The group went on a short hike the other day just up the hill above Chokati to see Ram Bahadur’s bees, and to taste their honey.
We started out walking on a nice easy road, but we quickly made our way onto a steep, narrow path. It had rained recently, so the rocks were slippery, and the leeches, or jugas, were out in full force.
As we made our way farther up, the jungle thickened, and stinging nettle and other spiky plants posed a threat at every turn. We got a brief break from the thick jungle when crossing a river, where we also saw a giant 3 foot long earthworm. Still being attacked by jugas, we harvested some sticks from the jungle to beat away the plants.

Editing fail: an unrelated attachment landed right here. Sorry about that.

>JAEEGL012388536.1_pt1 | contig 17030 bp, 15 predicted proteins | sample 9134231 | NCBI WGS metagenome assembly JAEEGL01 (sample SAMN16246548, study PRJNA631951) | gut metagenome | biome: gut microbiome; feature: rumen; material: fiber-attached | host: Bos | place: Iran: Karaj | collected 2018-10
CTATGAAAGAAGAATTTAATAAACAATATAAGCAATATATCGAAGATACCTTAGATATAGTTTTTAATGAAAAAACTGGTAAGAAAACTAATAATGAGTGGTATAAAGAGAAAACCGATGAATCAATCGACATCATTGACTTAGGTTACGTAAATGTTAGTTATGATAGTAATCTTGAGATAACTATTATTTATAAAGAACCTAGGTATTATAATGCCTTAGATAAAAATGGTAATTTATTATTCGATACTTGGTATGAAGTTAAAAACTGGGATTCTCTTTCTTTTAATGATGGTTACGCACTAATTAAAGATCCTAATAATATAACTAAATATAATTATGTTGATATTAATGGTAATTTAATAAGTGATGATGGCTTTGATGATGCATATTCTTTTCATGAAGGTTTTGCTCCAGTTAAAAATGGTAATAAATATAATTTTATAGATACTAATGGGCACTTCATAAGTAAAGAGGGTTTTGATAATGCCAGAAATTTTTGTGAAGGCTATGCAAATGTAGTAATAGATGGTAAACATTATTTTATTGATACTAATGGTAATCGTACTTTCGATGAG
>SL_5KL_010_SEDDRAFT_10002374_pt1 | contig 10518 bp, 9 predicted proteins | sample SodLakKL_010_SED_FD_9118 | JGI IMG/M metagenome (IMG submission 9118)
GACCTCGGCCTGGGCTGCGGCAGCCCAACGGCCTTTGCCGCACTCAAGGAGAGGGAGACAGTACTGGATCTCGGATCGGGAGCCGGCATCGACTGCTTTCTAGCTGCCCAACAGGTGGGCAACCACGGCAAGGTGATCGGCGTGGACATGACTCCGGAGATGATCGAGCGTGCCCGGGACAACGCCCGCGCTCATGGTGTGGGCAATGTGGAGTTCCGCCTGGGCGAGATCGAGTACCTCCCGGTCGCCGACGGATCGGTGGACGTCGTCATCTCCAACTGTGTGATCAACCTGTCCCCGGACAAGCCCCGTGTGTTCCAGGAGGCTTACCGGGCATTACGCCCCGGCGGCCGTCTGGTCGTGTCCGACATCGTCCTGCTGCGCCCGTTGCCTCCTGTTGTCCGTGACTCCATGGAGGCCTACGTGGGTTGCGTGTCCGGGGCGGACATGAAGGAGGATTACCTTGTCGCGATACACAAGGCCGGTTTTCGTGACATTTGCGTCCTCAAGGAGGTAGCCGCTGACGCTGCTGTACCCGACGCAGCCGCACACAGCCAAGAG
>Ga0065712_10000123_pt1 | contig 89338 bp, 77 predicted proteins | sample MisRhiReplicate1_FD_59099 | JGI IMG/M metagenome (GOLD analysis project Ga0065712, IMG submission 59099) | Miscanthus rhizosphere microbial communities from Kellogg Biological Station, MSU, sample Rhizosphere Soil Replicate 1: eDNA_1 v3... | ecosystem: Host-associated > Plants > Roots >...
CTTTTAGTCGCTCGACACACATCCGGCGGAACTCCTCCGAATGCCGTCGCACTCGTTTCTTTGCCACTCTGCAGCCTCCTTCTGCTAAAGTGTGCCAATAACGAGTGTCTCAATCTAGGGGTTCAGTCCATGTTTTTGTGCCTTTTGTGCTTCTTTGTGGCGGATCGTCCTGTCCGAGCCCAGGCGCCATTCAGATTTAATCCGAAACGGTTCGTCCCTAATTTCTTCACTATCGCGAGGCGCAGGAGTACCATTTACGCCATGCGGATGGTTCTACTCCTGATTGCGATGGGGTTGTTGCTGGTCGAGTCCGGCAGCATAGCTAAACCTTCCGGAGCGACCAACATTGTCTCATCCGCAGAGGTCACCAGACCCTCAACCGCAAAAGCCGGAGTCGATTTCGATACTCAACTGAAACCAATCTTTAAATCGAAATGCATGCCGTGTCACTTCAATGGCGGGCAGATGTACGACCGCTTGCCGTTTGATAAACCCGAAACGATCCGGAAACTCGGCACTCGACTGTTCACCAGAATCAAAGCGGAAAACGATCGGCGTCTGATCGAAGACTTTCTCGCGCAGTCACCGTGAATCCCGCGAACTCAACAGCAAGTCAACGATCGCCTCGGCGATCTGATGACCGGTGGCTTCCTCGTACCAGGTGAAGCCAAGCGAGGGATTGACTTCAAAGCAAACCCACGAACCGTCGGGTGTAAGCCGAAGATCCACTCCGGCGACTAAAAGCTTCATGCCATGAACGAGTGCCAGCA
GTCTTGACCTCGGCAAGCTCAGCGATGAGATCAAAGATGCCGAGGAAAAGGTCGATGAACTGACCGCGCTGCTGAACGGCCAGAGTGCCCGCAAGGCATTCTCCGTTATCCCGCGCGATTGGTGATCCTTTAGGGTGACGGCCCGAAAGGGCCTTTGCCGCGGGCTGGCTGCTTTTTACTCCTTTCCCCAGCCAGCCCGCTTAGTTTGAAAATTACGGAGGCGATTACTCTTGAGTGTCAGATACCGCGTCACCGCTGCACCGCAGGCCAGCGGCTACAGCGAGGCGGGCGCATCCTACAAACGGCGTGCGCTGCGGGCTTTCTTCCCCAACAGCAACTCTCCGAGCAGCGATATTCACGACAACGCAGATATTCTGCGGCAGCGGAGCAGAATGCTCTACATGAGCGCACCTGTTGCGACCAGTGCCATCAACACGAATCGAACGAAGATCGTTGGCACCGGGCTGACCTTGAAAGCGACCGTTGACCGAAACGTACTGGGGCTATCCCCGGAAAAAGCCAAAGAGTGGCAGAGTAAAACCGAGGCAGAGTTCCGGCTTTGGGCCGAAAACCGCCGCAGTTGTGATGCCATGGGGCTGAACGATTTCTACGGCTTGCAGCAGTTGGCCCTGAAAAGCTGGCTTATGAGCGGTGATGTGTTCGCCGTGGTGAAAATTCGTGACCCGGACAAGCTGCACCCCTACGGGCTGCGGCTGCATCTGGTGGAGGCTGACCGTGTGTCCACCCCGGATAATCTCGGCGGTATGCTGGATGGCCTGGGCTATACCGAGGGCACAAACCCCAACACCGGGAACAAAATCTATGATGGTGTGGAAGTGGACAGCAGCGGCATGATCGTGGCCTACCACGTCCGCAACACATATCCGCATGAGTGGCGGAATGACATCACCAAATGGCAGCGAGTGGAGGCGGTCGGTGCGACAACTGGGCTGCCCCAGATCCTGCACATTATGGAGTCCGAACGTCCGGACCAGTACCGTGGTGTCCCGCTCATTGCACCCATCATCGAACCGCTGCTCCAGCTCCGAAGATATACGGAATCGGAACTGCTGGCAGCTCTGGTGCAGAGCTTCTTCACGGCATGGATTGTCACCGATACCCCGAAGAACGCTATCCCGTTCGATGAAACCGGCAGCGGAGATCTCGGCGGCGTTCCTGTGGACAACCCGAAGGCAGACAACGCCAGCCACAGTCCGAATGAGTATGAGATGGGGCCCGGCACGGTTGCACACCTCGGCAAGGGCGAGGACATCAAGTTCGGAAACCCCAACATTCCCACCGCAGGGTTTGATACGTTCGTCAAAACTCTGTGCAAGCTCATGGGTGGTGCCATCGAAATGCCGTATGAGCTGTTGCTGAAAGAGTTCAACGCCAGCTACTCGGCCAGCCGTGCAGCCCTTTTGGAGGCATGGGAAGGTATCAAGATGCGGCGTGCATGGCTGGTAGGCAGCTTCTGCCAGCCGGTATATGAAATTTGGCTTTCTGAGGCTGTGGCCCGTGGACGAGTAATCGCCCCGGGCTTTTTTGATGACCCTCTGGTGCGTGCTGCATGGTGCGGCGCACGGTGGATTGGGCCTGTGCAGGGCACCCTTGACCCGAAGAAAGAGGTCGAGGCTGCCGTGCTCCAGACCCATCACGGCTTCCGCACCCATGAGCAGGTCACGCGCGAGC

After about an hour we reached our destination. It was just a small log, with no bees and no hives and no honey. It was very anticlimactic. Ram Bahadur told us that the log is used to trap a queen bee, so that he can move the queen back to Chokati, and all the other bees will follow. It turns out that all the honey is made in Chokati right next to where we were staying!
Our journey led us further into the jungle until we finally spilled out onto an open hillside field, where there were no more jugas. At this point, our legs were covered in juga bites and blood. Pablo had 16 bites! However, we were rewarded with stunning views of Chokati from across the valley.
Photos – me milking Bessie, the view from Chokati to the north, and a Chokati sunset